Pharmacovigilance Center, which has collected reports since
1990. Reports are primarily received from physicians, pharmacists, and consumers, either directly or via pharmaceutical
manufacturers. The authors' database search included all
reports entered from the start of 1991 up to January 2016.
The Netherlands Pharmacovigilance Database contained 15
cases of muscle rupture associated with the use of statins.
The 15 cases occurred in 12 males and 3 females. The median
age of patients was 63 years, and patients had been receiving
a statin therapy for a median time of 19 months.
Details of the muscle ruptures reported in the Netherlands
Pharmacovigilance Database are as follows: 4 patients ruptured biceps, 4 ruptured calf muscles, 2 hamstring ruptures, 1
quadriceps rupture, and 4 unspecified. Additional characteristics of the patient cases include 2 patients who had tendon
ruptures as well as muscle ruptures, and 4 patients who had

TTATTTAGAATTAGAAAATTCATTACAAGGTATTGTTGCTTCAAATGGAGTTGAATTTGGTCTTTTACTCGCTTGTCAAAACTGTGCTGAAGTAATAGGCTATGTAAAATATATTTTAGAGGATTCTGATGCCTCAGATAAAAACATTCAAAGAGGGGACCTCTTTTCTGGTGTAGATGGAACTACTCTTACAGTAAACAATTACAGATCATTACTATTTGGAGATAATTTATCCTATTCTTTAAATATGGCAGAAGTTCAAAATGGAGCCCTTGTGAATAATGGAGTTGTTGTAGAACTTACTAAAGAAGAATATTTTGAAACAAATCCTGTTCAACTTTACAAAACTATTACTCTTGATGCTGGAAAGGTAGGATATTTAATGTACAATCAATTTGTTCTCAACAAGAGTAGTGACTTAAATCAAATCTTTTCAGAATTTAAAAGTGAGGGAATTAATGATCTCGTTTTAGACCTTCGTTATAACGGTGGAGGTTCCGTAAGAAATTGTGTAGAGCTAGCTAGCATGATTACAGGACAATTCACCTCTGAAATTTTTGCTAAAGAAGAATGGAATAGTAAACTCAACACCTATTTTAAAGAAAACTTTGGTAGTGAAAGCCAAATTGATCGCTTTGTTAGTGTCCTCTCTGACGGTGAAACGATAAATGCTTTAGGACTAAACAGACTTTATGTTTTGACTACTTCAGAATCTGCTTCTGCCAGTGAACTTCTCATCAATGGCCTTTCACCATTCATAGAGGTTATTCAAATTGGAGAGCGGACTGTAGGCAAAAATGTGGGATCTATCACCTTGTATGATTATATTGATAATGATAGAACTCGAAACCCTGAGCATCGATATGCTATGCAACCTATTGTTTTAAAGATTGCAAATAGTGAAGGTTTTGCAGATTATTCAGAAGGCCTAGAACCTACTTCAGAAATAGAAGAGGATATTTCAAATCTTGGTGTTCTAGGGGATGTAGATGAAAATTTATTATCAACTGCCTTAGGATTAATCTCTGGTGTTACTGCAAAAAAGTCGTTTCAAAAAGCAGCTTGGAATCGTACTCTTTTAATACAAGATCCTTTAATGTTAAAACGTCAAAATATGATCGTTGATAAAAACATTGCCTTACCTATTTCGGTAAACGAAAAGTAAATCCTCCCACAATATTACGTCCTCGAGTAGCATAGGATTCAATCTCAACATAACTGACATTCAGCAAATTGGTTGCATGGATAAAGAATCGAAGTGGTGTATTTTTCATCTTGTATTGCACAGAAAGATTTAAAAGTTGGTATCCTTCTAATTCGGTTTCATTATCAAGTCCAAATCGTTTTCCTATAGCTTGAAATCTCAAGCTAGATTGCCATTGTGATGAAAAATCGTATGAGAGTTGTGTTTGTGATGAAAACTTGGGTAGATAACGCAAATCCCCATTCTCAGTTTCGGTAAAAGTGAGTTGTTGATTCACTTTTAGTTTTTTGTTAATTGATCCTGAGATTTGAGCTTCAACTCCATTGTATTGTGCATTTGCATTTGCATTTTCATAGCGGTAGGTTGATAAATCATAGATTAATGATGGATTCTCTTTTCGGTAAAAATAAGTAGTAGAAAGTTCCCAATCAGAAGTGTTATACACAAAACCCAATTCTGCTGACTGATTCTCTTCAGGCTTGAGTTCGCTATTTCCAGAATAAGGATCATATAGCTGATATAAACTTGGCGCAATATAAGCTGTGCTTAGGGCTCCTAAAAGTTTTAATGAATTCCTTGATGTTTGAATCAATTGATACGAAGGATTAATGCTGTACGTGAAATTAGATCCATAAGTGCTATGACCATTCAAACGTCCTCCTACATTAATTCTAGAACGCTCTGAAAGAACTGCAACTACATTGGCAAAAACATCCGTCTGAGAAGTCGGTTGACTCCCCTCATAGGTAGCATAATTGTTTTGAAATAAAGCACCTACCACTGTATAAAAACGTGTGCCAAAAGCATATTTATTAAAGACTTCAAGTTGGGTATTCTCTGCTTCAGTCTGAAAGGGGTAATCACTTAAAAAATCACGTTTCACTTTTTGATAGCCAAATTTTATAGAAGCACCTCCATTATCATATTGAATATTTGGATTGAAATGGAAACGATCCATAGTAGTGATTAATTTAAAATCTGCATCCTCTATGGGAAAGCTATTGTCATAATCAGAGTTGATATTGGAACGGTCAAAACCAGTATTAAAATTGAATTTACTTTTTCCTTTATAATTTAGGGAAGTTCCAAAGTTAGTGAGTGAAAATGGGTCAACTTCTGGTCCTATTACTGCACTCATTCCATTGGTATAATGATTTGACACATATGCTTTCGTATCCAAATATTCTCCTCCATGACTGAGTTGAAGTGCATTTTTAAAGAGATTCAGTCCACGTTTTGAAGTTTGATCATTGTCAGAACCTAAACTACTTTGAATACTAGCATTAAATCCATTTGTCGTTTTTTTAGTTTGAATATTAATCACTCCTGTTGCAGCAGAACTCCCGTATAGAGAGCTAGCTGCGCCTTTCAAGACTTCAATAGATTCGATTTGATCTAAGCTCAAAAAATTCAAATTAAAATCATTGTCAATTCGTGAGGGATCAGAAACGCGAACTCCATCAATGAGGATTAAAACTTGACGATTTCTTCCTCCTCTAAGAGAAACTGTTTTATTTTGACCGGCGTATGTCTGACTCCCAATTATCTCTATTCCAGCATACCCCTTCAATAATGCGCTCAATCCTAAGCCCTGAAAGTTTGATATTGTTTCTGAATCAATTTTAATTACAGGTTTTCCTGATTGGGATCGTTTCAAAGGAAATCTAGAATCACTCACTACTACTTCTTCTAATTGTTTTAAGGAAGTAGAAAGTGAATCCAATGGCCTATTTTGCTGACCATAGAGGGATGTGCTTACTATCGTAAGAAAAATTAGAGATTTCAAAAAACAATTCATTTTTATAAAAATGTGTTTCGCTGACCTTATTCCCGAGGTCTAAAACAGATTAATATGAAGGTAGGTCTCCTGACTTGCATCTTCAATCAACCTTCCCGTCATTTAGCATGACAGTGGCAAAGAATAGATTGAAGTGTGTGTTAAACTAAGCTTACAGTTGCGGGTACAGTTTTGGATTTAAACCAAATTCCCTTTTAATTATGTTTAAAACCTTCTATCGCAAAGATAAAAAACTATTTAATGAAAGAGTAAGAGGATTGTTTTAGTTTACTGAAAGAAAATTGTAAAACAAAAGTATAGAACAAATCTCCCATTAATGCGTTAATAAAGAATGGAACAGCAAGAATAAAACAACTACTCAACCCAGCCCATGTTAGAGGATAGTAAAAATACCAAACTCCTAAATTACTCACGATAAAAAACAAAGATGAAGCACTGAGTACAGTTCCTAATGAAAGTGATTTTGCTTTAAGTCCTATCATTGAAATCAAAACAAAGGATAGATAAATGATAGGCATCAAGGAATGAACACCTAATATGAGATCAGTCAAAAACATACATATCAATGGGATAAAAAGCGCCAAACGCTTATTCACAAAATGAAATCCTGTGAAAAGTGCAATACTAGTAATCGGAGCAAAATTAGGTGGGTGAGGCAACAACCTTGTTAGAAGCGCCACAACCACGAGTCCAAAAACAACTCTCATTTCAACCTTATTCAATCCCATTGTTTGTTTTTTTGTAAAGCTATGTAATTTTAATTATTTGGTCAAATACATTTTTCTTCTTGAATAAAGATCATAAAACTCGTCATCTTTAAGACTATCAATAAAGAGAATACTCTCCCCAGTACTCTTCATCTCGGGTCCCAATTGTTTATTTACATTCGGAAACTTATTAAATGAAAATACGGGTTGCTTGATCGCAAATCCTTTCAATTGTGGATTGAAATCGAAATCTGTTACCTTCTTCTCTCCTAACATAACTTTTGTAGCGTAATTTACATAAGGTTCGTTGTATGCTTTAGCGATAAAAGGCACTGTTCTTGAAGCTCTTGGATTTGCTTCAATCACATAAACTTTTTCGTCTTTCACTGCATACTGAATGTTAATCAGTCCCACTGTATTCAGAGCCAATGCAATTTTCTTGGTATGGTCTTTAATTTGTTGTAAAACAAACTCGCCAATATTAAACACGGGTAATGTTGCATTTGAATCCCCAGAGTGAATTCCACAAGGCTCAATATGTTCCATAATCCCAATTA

their muscle rupture during normal daily activities; however,
in 3 patient cases, exercise could have played a role in the
muscle rupture. The association of statin use and muscle rupture was disproportionally present in the Netherlands
Pharmacovigilance Database with a reporting odds ratio of
23.4% (95% confidence interval [CI], 11.9-46.0).

The second database utilized in this study was
EudraVigilance. The EudraVigilance database is a European
Union spontaneous reporting system that was established in
2001. This database was established to collect safety reports
of adverse drug reactions to medications licensed with the
European Union. All reports entered into the database up to
January 2016 were evaluated for this study. The
EudraVigilance database contained 165 reports of muscle
rupture associated with statin use. Of the 165 cases, 11